It is led by curator and lecturer Jo Banham, whose specialist areas of knowledge are Victorian art and design, and the history of wallpapers.

Those interested in this important sphere of art might also enjoy the 5hour, 29 minute DVD of the BBC TV programme about the PRB, Desperate Romantics, and the 418-page book by Franny Moyle of the same name on which it is based.

Event Organisers Update January 2019 ISSUE 170

PICK YOUR COMEDIAN One useful and enjoyable annual event put on for organisers is the Speaker Drinks evening staged at the Institute of Directors venue …

SEE YOU, JIMMY Tourism chiefs at VisitScotland used a picture of a Glencoe cottage once owned as a holiday home by disgraced BBC celebrity and sex offender Jimmy …

ART HISTORY COURSE A four-session course The Pre-Raphaelite Revolution is being offered by the Leighton House Museum in Kensington…

NEXT BIG THING? Plans are being considered for The Entertainment Resort, a world-class theme park with supporting hotels containing conference space, as well …

SOME ITALIAN WINE A recent tasting of nearly 100 wines from Italy, organised on behalf of Italian wine expert Daniele Cermilli (who styles himself Doctor Wine) …

NEW FOR MANCHESTER The 187 bedroom Hotel Indigo has opened close to Victoria Station in Manchester and claims to bring its brand of “contemporary …

THE HAPPY PRINCE This is the ironic title of the latest, and arguably the best of the bios of the famous and infamous author, playwright and bon viveur Oscar Wilde …


One useful and enjoyable annual event put on for organisers is the Speaker Drinks evening staged at the Institute of Directors venue on Pall Mall by speaker agency Performing Artistes.

This showcases stand-up comedians and their acts and allows plenty of time for delegates to network with, and perhaps book their chosen performer(s) The latest event presented five, four who made us laugh and one who made us laugh and think. Andy Parsons, well-known from his appearances on topical news show Mock the Week, told jokes about topical issues, including the current bad joke Brexit, (he is an activist for a second public vote on the issue) and introduced the other four stand-up specialists, including Markus Birdman, Naomi Cooper and George Lewis, all of whom went down well with the mostly female audience.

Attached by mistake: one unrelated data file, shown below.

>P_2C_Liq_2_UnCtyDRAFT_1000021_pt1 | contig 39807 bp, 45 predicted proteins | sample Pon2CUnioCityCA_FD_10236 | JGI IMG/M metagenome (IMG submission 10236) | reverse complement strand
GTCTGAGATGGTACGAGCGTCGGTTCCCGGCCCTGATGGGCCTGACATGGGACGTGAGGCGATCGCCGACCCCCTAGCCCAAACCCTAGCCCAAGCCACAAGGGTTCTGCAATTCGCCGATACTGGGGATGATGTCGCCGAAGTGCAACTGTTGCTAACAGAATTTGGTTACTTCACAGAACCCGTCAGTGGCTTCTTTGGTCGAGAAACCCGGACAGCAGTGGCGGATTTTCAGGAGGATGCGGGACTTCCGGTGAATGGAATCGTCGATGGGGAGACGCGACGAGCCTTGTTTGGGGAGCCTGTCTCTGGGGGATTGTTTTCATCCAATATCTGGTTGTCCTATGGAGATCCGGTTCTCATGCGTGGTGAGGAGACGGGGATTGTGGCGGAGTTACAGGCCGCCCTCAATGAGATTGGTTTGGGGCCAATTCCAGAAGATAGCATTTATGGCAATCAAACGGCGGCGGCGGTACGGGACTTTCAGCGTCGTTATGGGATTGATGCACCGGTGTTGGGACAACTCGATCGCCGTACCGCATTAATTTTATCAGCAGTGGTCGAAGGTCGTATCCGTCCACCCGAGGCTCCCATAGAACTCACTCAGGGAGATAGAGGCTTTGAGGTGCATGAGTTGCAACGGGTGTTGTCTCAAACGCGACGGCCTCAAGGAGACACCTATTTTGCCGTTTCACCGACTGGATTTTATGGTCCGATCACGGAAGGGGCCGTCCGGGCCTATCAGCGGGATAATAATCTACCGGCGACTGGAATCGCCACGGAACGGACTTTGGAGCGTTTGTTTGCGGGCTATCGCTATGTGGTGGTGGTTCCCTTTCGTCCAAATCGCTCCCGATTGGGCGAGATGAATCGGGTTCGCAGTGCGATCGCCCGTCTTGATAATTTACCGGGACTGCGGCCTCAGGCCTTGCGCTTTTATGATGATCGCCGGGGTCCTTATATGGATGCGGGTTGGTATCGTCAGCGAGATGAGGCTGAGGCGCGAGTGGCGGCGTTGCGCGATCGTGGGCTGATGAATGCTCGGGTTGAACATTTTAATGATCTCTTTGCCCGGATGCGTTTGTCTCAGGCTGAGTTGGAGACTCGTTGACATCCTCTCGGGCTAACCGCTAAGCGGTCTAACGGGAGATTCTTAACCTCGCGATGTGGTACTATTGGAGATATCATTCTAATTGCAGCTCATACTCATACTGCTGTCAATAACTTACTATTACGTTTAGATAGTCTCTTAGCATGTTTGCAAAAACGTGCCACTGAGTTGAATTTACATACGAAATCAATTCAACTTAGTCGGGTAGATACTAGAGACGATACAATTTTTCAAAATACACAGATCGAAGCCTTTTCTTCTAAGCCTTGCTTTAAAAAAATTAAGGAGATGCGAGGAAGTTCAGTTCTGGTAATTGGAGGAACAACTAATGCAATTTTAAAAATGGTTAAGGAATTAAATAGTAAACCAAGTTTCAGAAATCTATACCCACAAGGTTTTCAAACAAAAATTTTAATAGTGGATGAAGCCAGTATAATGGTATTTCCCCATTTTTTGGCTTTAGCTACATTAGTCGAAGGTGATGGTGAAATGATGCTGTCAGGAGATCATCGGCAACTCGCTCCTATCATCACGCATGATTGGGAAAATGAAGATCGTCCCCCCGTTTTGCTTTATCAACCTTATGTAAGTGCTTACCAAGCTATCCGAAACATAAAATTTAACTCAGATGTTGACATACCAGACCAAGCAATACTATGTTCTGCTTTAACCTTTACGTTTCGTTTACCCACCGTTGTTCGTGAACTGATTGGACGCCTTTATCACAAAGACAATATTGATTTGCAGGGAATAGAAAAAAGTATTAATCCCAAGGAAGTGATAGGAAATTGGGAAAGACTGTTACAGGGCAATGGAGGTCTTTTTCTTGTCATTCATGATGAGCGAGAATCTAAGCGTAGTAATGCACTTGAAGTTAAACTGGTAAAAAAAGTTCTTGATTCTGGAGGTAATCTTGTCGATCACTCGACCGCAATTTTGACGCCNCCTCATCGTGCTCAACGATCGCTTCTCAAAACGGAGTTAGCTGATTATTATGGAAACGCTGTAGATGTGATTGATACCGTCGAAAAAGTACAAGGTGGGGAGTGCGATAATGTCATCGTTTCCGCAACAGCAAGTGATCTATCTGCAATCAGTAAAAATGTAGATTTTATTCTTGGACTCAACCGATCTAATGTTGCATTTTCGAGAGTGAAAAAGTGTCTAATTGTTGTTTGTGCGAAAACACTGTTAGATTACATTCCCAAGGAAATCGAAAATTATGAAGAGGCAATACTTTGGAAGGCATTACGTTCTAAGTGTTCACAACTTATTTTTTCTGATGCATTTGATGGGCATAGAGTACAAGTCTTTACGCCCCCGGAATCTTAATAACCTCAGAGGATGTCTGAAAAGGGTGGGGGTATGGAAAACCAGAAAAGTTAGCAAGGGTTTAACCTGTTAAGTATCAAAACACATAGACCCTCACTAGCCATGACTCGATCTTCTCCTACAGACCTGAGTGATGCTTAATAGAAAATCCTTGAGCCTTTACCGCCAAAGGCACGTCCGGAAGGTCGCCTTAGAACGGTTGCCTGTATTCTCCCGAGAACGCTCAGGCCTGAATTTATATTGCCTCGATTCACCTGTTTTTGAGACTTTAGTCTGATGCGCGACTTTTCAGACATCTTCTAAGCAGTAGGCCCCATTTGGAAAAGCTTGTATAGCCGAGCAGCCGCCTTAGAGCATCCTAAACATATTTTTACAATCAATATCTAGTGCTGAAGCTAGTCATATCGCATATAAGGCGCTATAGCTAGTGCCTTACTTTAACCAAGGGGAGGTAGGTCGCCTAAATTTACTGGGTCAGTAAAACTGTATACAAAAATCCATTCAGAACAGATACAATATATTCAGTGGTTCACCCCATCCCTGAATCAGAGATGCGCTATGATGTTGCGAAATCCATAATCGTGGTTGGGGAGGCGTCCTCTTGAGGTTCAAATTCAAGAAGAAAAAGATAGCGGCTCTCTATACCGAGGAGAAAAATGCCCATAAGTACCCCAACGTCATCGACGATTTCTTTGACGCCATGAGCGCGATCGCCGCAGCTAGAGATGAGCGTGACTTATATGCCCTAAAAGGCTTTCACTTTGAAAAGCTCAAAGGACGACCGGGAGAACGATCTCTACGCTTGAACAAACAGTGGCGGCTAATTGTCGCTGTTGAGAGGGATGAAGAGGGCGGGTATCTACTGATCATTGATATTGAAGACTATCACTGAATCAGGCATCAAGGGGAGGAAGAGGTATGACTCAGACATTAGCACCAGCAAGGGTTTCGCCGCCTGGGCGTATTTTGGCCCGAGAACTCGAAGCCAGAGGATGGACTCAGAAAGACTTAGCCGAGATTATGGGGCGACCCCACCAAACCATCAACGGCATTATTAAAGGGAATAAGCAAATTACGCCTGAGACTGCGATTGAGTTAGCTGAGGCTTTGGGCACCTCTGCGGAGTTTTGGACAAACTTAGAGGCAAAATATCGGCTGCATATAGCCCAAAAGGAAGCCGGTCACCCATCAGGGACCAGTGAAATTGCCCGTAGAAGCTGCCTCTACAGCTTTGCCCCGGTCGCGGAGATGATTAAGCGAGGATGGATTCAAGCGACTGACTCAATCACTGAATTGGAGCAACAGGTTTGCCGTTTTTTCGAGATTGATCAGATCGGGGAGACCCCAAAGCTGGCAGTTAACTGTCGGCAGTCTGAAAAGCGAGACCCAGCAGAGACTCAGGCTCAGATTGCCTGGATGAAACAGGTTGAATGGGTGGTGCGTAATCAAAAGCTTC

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Tourism chiefs at VisitScotland used a picture of a Glencoe cottage once owned as a holiday home by disgraced BBC celebrity and sex offender Jimmy Savile, to promote tourism in the Highlands.

Savile is thought to have sexually abused more than 450 people over a 60-year period, over 300 of them under 18 and some as young as eight. He owned the cottage for 13 years, from 1998 to 2011 when he died without ever being caught or charged aged 84. It was featured in a highly regarded Louis Theroux documentary in 2000, When Lous met….Jimmy. In a van on the way back from Glencoe Theroux asks why Savile had claimed to the media that he hated children and Savile told him “It’s to put a lot of salacious tabloid people off the hunt”. As the couple said goodbye Theroux claimed that he had “a new-found respect for Jimmy” though he felt he, like most other people, had never got close in the week he had lived with him for the documentary.

At Savile’s death the leader of Leeds City Council, Councillor Keith Wakefield described Savile as “Leeds born and bred, and he remained a Leeds lad all his life”.

VisitScotland have now removed the shot of Savile’s cottage from their website, “in case it caused any offence”.